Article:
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A Letter from Japan

March 17th, 2011
Tsurugaoka Hachiman-Shrine, Kamakura-shi, Kana...

Tsurugaoka Hachiman-Shrine, Kamakura-shi, Kanagawa, Japan.

Here is a guest blog post from Catherine, a member of OBOD who lives west of Tokyo, and so avoided the devastation:

it does not seem that long ago that during my bardic training I was studying the element Earth. And now, here we are in the middle of a major disaster in Japan. We are lucky as we live in Kanto, further West of Tokyo. My thoughts are focused on the NE and the terrible devastation we see continuously on our TV. We are the lucky ones. When the earthquake hit we were in Kamakura. We were visiting the 33 Kannon temples and were on a very small road bridge when it happened. I thought the movement was due to traffic…none was on it…I thought that the houses making their strange noises was due to the wind…none was blowing. Only when I started to feel sick and I had to grab the railings did it dawn on me that this was an earthquake…a big one.

It stopped. Nothing apparent or different except the intensity. We went on to the next temple where workmen carried on laying a new road. We were blessed in front of Kannon and moved on. We realised the electrics were down when we tried to cross a road. “Hey…cross over…the lights are out!” someone shouted across from the filling station. We crossed over. We visited another temple. No news…people were walking everywhere, buses were not running, lights were all out. It was the middle of the afternoon.

We walked into the centre of Kamakura. People were walking everywhere, sirens were blaring, helicopters were in the sky. we stopped at a small store. Lights were out, tills were down, people were queueing. We bought some sake and snacks, nothing else was there, except sweets etc. We walked to Hachiman shrine, passing a bicycle shop on the way…jokingly we thought of buying bicycles.

We sat down and watched the chaos at the busy junction drinking our sake and eating our snacks. Still no information. Mobile phone lines were jammed. People milled about not knowing where to go or what to do. The tsunami siren was blaring. We set off towards the station to get more information. On the way we passed a group of people huddled around a radio. Tsunami……I heard a man talking about the sea that was 15 minutes down the road…Ok…let’s buy those bikes and get out of here.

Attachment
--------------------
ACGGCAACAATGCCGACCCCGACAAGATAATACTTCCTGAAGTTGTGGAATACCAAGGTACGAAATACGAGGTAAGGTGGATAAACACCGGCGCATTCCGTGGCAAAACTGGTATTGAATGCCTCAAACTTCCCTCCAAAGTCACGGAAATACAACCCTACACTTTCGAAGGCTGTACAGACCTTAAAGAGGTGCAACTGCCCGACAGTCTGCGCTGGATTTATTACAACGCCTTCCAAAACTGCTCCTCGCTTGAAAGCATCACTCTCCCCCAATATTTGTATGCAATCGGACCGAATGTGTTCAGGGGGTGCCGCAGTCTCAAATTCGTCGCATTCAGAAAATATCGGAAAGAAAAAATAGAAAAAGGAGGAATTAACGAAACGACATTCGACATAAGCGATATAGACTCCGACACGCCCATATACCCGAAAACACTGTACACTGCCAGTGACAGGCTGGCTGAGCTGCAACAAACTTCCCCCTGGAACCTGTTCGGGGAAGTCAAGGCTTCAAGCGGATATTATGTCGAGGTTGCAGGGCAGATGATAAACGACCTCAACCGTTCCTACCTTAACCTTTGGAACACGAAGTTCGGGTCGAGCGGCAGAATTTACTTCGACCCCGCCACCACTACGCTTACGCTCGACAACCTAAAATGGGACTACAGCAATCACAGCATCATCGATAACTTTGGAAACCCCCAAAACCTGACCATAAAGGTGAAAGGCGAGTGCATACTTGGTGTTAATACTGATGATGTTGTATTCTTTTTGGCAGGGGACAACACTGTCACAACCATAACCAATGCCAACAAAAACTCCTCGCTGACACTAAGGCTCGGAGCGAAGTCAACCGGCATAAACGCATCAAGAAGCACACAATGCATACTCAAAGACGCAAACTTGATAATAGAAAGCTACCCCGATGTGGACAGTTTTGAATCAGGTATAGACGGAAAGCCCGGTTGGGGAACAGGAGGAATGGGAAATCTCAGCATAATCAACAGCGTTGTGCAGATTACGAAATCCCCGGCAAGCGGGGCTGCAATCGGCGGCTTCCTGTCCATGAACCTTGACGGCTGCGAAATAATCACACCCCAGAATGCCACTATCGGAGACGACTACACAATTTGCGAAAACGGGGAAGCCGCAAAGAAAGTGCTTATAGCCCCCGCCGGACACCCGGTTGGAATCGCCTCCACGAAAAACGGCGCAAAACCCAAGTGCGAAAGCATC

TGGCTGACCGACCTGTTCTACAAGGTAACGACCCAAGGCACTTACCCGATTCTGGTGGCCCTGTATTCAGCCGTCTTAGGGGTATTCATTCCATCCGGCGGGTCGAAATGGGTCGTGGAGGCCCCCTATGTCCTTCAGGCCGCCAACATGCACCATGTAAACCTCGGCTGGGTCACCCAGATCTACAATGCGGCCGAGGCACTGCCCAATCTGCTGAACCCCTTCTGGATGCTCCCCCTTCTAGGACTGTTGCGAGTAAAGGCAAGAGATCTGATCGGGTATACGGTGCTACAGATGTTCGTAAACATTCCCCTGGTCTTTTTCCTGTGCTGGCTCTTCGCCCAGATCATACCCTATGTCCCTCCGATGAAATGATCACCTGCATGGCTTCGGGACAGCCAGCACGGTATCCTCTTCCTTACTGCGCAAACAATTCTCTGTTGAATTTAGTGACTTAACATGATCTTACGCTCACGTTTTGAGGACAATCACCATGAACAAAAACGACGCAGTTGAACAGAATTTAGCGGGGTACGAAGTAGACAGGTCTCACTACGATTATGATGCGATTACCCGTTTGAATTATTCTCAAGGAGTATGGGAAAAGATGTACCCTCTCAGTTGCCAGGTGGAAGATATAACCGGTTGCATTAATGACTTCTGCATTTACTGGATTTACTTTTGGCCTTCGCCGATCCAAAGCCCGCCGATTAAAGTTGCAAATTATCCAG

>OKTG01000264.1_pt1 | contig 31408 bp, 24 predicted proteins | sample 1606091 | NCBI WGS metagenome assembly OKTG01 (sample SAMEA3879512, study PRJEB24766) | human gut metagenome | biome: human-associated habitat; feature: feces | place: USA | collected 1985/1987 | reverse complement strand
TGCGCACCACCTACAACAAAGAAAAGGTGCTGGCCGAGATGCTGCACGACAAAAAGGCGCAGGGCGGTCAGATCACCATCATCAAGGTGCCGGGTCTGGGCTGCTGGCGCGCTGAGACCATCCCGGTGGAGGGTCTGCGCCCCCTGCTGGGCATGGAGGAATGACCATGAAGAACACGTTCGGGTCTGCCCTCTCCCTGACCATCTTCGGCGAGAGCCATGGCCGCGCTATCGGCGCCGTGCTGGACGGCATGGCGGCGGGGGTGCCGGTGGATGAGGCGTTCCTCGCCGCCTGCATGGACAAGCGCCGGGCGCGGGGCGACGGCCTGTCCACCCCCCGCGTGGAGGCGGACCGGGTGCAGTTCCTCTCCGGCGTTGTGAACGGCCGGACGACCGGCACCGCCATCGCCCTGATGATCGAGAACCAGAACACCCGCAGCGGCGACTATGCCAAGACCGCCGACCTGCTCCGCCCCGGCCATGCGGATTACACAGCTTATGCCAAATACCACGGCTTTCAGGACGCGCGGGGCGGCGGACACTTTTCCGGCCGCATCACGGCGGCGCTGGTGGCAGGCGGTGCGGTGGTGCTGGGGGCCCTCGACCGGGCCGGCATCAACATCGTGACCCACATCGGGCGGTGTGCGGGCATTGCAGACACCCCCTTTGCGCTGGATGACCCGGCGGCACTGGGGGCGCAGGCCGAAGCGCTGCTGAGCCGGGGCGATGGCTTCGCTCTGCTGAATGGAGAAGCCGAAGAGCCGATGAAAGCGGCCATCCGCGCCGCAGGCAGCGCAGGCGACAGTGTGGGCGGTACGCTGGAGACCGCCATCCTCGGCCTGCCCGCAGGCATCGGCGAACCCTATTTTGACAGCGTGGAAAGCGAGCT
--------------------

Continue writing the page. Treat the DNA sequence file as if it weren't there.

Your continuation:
We went back to the shop and purchased two bikes, luckily we had enough cash. They still meticulously filled in the paperwork by a kerosene lamp. Hurry up…tsunami???? We rode out through the chaos and up the hill as quick as we could. I was always looking behind checking that my husband was close. we did not know anything…what was happening, where the tsunami would strike. It was like a scene out of Deep Impact, or whatever the movie was called. We wheeled in and out of the melee of stationary vehicles, half open level crossings and the multitudes of people on foot. no lights. Quiet.

Two hours later we arrived home to find chaos and many things all over the floor and a very frightened cat. i managed to get a connection to the UK and my sister was relieved to hear from us. They were all so worried…Have you seen the news, she said…No…everything was down but when we arrived home we had power. I was amazed when turning on the TV.

The day after we had well over 30 quakes about every 10 mins. Since then we have had some quite big quakes and it is terrifying…there is one going on now and the house is really shaking.. The TV and radio play a certain jingle when there is going to be a quake…just heard it now from upstairs on my computer. Nature really has a terrible force and we are feeling the effects of it now…the Earth is rolling under my feet, very much alive and in stress. i can feel every slight wobble, like being on a boat. I hope she will settle soon.

We, in the Kanto, were truly lucky. My heart goes out to the people up there who are still suffering.

Best wishes to everyone,


6 Responses to “A Letter from Japan”

  1. Our thoughts are with you too during these terrible times. Best wishes to all in NZ.

    • Dear Catherine,

      Are you the person who had a letter in Japan Times regarding police clearance check refused? If so I am in the same position at the moment and would appreciate any advice.

      • Hi Charles,
        sorry I have just seen this message. Yes, I am the same person and it was very frustrating! I have sent a message to your email address,

  2. Reading this almost a year later brings back memories. I was at work in Kodaira, Tokyo when the quake hit. The trees were shaking so violently….the ground was rolling under my feet. I was working at a girl’s school and many of them were getting motion sickness. I didn’t get home that night until after 11:00pm.

    Living through the quake made me more sensitive to the ground and even to feeling my own body. I was able to tell when there was the slightest tremor.

    Last year was quite the year…in addition to the quake / tsunami we had the really strong typhoon. I remember going to the park and seeing a lot of the trees ripped out of the ground and laying everywhere. Only the really old, well rooted ones were standing.

    It is nice to hear that I am not the only OBOD member in Japan. I would like to know how many of us are here. Maybe we could meet up. I will have to post something on the OBOD forums.

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